Falls among elderly patients are strictly associated with ageing processes in the body, affecting the nervous system, the musculoskeletal system, vision and hearing, and blood vessels. Chronic diseases, including hypertension, deteriorate baroreceptor function and result in irreversible changes in cerebral and coronary circulation. The risk of sudden drops in BP also rises. Organ complications of chronic hypertension, ischaemic heart disease and heart failure increase the risk of syncope, which often results in falls.59 Anti-hypertensive treatment and medication side effects are also significant.60 Comorbidities and decreased mobility also contribute to falls in elderly patients. Besides multimorbidity associated with cerebral and coronary atherosclerosis, age itself – with the resulting decrease in posture stability – can contribute to falls resulting in injury that limits the patient’s independence and increases both their dependence on others and the risk of subsequent incidents.61 Each fall is a traumatic experience for the patient, producing what is called ‘post-fall syndrome’. This syndrome comprises psychological trauma and the fear of subsequent falls, resulting in further limitation of physical activity. The events can be triggered by sudden decreases in BP, which is why appropriate treatment choice is essential. Some drug groups are associated with a higher risk of adverse events. For example, diuretics often cause electrolyte disorders leading to arrhythmias, CNS disorders, impaired neuromuscular conductivity and decreased mobility. Treatment with sympatholytics can lead to cognitive impairment, which also contributes to the risk of falls. Fall risk can be limited with the appropriate anti-hypertensive treatment and specialised motor rehabilitation aimed at increasing muscle strength and improving balance during daily activities.62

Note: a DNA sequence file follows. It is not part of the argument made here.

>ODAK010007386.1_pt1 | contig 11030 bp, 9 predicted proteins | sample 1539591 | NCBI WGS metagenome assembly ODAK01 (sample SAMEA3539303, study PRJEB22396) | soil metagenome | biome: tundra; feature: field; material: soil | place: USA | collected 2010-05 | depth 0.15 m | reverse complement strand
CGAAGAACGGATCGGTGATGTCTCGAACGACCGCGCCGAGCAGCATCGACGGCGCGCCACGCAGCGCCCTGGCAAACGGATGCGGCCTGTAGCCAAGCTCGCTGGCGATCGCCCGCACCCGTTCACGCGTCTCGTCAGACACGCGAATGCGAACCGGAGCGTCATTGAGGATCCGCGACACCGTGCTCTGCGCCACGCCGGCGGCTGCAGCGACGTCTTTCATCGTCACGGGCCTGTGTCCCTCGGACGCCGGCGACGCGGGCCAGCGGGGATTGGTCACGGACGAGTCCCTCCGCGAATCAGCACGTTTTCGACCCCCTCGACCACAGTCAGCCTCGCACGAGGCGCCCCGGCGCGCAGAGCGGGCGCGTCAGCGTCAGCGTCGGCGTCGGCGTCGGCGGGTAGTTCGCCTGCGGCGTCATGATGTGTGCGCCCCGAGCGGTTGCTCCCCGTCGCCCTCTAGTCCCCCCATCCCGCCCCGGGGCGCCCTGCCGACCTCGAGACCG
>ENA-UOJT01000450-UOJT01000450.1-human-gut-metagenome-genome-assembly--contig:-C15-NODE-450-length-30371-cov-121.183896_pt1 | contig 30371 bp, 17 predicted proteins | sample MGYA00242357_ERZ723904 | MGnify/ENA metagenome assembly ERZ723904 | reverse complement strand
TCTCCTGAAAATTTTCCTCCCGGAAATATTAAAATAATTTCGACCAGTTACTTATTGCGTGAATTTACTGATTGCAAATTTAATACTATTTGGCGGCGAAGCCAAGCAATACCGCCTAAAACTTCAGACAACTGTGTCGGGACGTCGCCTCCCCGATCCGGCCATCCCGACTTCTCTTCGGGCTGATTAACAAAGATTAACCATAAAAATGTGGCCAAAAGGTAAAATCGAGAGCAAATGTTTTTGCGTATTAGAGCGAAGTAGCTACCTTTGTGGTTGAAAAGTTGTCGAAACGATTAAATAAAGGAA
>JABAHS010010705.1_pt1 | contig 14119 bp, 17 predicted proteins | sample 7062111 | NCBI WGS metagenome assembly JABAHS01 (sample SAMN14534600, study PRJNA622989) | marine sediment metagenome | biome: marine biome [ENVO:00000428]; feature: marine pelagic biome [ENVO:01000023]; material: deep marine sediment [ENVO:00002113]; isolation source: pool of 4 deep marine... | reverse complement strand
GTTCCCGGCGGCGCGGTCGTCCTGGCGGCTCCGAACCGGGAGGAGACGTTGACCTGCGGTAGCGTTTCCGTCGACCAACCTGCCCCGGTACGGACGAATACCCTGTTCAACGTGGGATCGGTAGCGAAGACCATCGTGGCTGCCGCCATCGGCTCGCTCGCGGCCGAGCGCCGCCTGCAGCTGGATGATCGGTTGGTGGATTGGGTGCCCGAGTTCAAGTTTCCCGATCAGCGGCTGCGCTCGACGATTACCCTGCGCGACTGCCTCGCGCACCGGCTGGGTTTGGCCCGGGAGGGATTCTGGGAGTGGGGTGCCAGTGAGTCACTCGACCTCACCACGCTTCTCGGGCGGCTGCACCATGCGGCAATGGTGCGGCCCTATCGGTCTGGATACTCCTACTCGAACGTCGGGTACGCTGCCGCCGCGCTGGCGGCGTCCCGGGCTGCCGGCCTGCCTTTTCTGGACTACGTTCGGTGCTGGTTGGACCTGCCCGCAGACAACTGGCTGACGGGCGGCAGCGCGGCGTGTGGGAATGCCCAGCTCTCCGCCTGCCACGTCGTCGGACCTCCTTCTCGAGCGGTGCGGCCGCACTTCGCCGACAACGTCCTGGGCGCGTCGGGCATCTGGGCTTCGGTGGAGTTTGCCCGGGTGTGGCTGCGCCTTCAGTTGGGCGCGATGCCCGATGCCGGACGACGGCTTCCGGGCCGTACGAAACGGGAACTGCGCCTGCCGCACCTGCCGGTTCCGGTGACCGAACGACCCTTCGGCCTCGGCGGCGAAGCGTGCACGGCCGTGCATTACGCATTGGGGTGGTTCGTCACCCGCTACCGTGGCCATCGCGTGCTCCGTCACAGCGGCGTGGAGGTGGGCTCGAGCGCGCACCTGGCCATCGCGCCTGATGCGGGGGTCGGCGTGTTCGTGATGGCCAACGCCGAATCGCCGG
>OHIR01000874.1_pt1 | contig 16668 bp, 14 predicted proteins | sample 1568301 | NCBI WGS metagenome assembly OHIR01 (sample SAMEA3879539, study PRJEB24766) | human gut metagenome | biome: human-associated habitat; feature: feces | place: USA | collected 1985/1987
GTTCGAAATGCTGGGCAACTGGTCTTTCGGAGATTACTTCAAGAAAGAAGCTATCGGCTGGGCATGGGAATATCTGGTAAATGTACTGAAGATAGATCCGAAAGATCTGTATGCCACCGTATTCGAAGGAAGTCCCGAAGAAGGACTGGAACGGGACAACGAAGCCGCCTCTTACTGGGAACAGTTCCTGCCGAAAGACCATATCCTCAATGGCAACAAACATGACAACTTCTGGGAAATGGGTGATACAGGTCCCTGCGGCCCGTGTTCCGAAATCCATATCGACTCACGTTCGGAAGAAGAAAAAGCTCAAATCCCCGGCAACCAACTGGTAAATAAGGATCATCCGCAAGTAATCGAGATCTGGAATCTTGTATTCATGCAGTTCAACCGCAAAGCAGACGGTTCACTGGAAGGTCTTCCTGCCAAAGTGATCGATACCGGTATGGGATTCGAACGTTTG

Cognitive functions include a number of intellectual processes, such as short- and long-term memory, language processes (writing, reading, speaking), visual and spatial processes, abstract thinking and perceiving external stimuli. Normal cognitive function allows one to learn, remember and reproduce information, as well as to communicate it verbally or non-verbally. It also allows one to solve tasks, plan actions and make decisions. Overall, full cognitive function enables normal everyday bio-psycho-social functioning. Physiologically, ageing processes involve age-associated memory impairment or age-related cognitive decline.63 Currently, symptoms of dementia are found in 2–10 out of 1000 patients aged >70, and 20–40 out of 1000 patients aged ≥80. It becomes significantly more common with age, though it will not occur in 50 % of 85-year-olds, and therefore cannot be exclusively attributed to ageing.64
Approximately 50 % of patients are affected by Alzheimer’s disease, and approximately 10–15 % by vascular pathology. The risk of vascular pathology is increased by alcoholism, tobacco use, diabetes, hypercholesterolaemia, AF and hypertension. Initial reports on the impact of hypertension on vascular pathology were different. The association between high BP values and the development of vascular pathology was only confirmed in a long-term observation of BP before the development of cognitive impairment.65 In the literature, particular attention is paid to transient falls in BP that may contribute to CNS hypoperfusion, leading to the development of ischaemic lesions in elderly patients.66 At present, the association between hypertension and cognitive impairment in the elderly population is considered evidence-based.67